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Let’s talk about pacing…

I want to talk about pacing in books, movies, comics, and just stories in general. I want to explain why books are a much-needed source of storytelling, and I am going to do it by talking about video games.

I don’t play video games anymore, not in many years. I simply don’t have the time. I don’t judge it as a means of storytelling though and in fact think there have been some really amazing science fiction tales told through the medium. But like all things, if done the wrong way it will rot your imagination, steal your time, and next thing you know your life is gone. I want to talk about a story that I think might have started the right way, and gone wrong, and what every writer can learn from it.


Master Chief, Spartan 117

Way back in 2001, a first-person shooter came out with a relatively silent protagonist called Master Chief. A rank. We didn’t even know his name. By the standard methods of a silent protagonist, you are the player saving the universe. Standard fare really, but with a slight difference. The writers of the game gave just enough hinted backstory and just enough hinted world-building that people wanted to know more about our heroic figure. They gave Master Chief just enough personality and his military group just enough legend that he came to embody a certain kind of perfection in military stamina and well… Spartan mentality. (Pun for those who played.)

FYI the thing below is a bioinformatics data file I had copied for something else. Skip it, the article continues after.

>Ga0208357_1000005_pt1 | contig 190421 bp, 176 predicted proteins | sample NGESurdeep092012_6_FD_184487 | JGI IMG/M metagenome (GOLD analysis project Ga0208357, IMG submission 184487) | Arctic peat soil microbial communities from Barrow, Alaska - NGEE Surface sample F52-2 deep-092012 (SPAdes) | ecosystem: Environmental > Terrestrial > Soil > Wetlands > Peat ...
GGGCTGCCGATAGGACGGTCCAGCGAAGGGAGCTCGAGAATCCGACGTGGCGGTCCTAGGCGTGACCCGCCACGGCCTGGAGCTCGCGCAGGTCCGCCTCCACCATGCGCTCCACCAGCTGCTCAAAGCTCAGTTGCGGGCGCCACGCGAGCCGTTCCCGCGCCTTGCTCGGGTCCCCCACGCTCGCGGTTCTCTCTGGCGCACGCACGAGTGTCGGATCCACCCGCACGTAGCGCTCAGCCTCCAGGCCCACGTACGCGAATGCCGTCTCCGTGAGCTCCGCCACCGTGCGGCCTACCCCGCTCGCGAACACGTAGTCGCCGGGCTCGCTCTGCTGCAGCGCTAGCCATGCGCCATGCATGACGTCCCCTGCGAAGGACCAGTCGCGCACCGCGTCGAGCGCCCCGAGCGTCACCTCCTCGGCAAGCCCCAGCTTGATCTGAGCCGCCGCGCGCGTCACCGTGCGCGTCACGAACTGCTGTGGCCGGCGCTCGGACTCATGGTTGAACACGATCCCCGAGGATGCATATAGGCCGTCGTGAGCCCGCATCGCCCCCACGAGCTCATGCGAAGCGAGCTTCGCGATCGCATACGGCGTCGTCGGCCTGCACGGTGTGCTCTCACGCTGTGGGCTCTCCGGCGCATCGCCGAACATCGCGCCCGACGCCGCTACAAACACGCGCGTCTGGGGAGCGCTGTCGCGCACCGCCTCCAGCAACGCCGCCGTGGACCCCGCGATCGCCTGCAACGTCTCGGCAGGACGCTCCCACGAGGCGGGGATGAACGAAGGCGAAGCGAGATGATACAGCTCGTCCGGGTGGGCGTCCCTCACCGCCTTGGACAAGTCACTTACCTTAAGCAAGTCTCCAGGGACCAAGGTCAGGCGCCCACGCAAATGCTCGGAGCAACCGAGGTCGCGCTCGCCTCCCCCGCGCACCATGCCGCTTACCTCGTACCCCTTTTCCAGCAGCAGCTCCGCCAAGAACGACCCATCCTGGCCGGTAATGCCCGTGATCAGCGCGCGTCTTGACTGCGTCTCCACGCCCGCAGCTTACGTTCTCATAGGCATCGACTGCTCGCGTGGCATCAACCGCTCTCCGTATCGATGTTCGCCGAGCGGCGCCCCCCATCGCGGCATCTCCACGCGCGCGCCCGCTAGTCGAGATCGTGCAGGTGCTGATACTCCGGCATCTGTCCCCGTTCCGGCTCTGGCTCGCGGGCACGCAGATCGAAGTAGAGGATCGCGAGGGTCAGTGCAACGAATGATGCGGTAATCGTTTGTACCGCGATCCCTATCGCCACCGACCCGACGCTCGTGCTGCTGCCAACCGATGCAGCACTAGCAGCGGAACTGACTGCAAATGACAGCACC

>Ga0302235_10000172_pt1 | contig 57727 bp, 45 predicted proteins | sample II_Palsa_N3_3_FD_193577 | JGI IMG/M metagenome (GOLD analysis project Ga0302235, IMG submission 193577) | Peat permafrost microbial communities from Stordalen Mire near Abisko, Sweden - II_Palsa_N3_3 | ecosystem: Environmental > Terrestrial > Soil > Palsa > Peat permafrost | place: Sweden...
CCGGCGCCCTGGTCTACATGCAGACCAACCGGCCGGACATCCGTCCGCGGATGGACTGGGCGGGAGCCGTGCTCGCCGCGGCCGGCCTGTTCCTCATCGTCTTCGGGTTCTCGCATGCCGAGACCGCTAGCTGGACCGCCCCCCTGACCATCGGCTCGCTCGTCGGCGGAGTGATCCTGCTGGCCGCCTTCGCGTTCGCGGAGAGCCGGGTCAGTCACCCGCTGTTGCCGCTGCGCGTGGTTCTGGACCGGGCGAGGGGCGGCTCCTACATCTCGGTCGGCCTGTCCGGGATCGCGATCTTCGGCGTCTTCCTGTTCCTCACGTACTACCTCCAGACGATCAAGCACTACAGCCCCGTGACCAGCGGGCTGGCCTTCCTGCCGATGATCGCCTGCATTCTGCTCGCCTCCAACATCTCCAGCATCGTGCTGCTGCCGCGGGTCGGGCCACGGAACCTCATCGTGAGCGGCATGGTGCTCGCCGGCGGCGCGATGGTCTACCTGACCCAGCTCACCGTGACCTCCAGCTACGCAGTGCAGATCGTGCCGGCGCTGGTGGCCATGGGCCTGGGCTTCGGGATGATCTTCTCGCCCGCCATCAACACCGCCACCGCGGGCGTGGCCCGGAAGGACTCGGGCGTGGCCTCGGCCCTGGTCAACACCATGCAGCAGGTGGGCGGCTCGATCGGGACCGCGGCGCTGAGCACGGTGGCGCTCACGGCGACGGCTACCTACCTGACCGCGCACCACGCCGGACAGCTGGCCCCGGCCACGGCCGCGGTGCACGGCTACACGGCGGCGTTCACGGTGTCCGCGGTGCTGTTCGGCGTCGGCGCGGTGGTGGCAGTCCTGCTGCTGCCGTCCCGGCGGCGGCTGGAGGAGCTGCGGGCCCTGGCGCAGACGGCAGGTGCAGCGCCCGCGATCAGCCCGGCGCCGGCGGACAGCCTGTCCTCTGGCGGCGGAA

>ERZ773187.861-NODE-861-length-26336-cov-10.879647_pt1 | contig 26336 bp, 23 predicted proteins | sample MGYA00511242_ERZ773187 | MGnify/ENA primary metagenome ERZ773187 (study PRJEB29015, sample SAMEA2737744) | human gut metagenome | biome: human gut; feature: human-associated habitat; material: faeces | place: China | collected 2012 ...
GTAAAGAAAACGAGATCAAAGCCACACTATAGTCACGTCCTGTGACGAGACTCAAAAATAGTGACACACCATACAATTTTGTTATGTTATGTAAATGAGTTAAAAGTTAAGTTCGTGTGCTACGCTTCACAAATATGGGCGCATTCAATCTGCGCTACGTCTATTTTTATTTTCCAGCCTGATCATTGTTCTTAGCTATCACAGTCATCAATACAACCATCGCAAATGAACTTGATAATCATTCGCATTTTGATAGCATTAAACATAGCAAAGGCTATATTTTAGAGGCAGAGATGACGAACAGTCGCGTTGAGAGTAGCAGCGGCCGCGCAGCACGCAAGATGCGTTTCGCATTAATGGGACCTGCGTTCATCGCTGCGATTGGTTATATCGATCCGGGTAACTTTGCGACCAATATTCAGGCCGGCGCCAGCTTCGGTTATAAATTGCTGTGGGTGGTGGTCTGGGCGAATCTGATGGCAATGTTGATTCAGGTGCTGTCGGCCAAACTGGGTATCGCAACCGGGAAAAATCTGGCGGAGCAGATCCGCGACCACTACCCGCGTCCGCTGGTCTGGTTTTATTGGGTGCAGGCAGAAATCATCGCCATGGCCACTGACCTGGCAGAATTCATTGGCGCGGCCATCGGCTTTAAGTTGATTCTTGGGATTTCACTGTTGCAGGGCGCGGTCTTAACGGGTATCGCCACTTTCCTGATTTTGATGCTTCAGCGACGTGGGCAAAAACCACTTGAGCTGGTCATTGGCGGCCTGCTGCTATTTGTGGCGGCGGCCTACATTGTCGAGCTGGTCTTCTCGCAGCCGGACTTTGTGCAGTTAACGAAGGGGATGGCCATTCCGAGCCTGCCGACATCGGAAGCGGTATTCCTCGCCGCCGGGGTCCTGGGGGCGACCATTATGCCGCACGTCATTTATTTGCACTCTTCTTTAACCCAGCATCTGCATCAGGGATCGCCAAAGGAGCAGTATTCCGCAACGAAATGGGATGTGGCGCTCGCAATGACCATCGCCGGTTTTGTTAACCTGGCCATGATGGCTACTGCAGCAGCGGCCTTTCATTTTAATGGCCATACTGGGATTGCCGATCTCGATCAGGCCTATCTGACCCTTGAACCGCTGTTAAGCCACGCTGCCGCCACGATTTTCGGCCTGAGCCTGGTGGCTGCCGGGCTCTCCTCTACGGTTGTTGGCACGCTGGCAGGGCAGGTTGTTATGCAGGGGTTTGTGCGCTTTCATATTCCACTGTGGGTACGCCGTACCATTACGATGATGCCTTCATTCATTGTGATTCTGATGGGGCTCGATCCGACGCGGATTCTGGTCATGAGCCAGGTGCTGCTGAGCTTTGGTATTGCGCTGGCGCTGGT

There were two other games which followed. Halo 2 and Halo 3 in 2004 and 2007 respectively. All told, if you are playing for the story you will see about 30-35 hours of playtime between the three of them, and you will see closer to 50 hours if you want to poke into every nook and cranny.

It is a lesson in patience and restraint that I have seen generally only in books. We don’t learn the name of the main character until the penultimate scene of the last game.

This kind of restraint is greatly lacking in most of the stories we see today.

Ironheart. Pops onto the scene a fully formed amazing combat machine. We didn’t get to see evolution through multiple movies like we did for Iron Man. As such, the story falls flat.

There could easily be more lists here but the idea is straightforward. As writers, we should use restraint. Pace the information you dole out, and avoid the risk of one-upmanship and escalation for as long as you can because once you head up that exponential curve there is no way back.

The long-form structure of the novel lends itself to this better than any other format in my opinion.

So go support the content that gives us the stories most worth reading. Grab a book, even a Halo adaptation novel.

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